An air of tense, sombre uncertainty hung over the third Test, which is scheduled to begin here at Edgbaston on Wednesday.
There were reminders of the events of Monday night in Birmingham’s city centre — cars with their windshields smashed in, pubs with their window grills bent and glasses broken, shops dazed with sleepless shock after the looting — and when England was having a net on Tuesday morning, police cars sped past, sirens blazing.
It is difficult to think purely of cricket in times like these, but England captain Andrew Strauss disagreed.
“You can divorce the two,” he said. “It’s an opportunity for cricket to put the feel-good factor back in the newspapers, and show that not everything is bad. It’s not our proudest moment as a country, the scenes we have seen on TV are horrific, it’s disappointing, but it hasn’t affected our preparations at all. We intend to go out there and play this Test as we would any other game of cricket.”
A few of Strauss’s mates were out on Monday evening, as were some Indian cricketers, but they returned to the safety of their hotel rooms once they were informed.
Strauss insisted that his team had been isolated from everything; none of his teammates (or their families) had been directly affected by the violence.
There has been a steely ruthlessness to England’s cricket in the first two Tests — the side’s response to incidents that might have shaken lesser teams, or worried them in the very least, has only confirmed its formidability. As Strauss said, England fully expects the Test to go ahead, they’ve been told as much by those in charge of their security, and all their energies are focused on making it 3-0.
Fast-bowler Chris Tremlett has been ruled out of the third Test after failing to recover from the back injury that forced him to miss the previous match at Trent Bridge.
India, plagued by injury and undone by a lack of preparation, needs to find a similar fixity of purpose. “Control the controllables” is something M.S. Dhoni never tires of saying — that’s exactly what the Indians must do if they are going to put behind them the uncertainty around the Test and salvage the series.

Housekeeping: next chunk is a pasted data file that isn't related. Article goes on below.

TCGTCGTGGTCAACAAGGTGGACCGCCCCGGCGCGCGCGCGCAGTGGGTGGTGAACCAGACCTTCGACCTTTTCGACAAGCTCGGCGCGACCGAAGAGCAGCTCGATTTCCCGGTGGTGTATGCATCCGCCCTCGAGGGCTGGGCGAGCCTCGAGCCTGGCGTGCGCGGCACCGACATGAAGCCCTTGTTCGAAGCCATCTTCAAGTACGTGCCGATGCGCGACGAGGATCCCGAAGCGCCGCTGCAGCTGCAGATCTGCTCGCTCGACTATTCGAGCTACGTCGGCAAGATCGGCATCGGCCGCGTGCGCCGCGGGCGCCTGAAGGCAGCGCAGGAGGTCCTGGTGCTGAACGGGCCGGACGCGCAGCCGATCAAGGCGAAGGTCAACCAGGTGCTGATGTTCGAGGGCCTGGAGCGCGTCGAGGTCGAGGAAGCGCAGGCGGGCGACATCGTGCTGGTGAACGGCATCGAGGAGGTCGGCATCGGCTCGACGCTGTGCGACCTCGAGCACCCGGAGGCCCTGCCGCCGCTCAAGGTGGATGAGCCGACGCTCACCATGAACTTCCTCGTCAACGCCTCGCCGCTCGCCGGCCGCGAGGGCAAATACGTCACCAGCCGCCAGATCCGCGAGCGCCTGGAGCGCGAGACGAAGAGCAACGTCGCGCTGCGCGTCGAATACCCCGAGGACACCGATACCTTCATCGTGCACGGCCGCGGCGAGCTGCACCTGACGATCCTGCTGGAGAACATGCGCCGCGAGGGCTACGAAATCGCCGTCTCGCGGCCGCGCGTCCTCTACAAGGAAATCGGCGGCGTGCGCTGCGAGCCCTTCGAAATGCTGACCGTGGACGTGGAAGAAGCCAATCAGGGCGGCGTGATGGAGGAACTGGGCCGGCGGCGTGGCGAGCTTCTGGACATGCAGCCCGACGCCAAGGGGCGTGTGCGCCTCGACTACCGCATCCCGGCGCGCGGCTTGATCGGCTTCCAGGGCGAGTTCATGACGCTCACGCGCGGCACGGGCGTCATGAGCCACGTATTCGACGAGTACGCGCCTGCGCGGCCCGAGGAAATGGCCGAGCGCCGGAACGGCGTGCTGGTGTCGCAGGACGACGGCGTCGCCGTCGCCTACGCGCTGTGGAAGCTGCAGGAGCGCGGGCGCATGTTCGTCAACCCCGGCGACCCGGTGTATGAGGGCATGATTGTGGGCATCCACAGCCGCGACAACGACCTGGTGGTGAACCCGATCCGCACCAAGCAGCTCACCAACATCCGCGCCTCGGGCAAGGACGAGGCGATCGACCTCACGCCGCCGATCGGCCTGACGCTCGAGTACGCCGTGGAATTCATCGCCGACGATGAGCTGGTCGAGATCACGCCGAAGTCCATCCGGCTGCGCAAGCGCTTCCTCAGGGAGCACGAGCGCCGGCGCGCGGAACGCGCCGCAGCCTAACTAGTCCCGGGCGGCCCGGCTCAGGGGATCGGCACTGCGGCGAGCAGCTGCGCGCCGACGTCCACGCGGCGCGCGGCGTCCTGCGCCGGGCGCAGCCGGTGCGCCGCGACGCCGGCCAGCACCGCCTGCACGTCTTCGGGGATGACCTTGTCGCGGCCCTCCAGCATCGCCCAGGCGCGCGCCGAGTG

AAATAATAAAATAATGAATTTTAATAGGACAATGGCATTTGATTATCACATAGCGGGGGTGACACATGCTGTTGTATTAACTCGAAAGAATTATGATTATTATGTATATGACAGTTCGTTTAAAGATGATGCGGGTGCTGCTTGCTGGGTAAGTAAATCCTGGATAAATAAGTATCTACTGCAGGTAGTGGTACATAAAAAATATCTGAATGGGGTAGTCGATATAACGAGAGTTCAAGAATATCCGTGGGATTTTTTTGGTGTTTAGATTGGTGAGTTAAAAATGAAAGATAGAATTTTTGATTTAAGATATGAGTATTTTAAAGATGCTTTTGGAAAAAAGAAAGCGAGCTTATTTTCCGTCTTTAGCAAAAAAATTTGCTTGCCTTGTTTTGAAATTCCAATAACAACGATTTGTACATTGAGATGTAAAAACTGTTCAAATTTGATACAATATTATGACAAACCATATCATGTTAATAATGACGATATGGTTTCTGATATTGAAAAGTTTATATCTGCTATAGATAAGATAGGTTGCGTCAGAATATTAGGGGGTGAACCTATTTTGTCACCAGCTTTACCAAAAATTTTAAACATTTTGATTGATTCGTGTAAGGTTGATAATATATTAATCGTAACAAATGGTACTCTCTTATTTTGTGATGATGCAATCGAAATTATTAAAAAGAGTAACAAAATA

India has had its moments, particularly in the second Test at Trent Bridge, but each time a moment had to be seized, it was England which did the seizing. India is unaccustomed to this. During its time to, and at, the top, it has been the one swinging such moments.
Rahul Dravid, V.V.S. Laxman, Praveen Kumar, Ishant Sharma, Sreesanth: each has, at some time, come close to playing the defining part. But they’ve fallen just short, outmatched by a fitter, better prepared, and, in these conditions, more skilled team.
The last-chance salon
Edgbaston is the last-chance salon, and not an unfavourable salon, given the conditions.
Although it had been mowed, the pitch had live, green grass breaking though the surface. Both captains were unsure of how it would look on the first morning, but there’s certain to be help for the seamers.
Enough help for Dhoni to suggest in the pre-Test press-conference that playing four quicker bowlers isn’t ruled out. Counter-intuitive as it sounds, these are just the conditions India needs. The bowlers have done brilliantly despite being often forced to cover for an injured member.
But they’ve struggled with the depth of England’s batting. The vital period before the second new ball has been particularly difficult: the seamers have been asked to bowl in these times; already tired by the workload, they’ve had little left to return with the second new ball.
With more in the wicket here at Edgbaston (the ball swung at Lord’s and Trent Bridge, but the movement off the surface lessened as the match wore), India’s seamers are better armed for the challenge of dismissing England twice.
India’s batsmen have failed to raise 300 in four innings. But with Gautam Gambhir and Virender Sehwag set to open the batting together for the first time this series, the line-up is better placed to succeed. As Dhoni said, Sehwag is a dynamic batman who can dissuade the opposing bowlers from the lines and lengths they’d like to settle on.
When Laxman and Dravid struck a succession of boundaries on the second morning of the second Test, England looked vulnerable. India couldn’t finish the job, however — Stuart Broad, and Tim Bresnan with the vital wicket of Laxman before that, didn’t allow it to. India can no longer allow itself to be dictated to. It must make the play.
The teams (from):
England: Andrew Strauss (capt), Alastair Cook, Ian Bell, Kevin Pietersen, Eoin Morgan, Ravi Bopara, Matt Prior (wk), Stuart Broad, Graeme Swann, James Anderson, Tim Bresnan, and Steve Finn.
India: M.S. Dhoni (capt. & wk), Gautam Gambhir (vice-capt.), Virender Sehwag, Rahul Dravid, Sachin Tendulkar, V.V.S. Laxman, Suresh Raina, Virat Kohli, Ishant Sharma, Sreesanth, Praveen Kumar, Amit Mishra, Munaf Patel, Pragyan Ojha, Abhinav Mukund, and Wriddhiman Saha.
Umpires: Simon Taufel and Steve Davis. Third Umpire: Rod Tucker. Match referee: Ranjan Madugalle
Hours of play (IST): 3.30 p.m. to 5.30 p.m., 6.10 p.m. to 8.10 p.m., and 8.30 p.m. to close. Hindu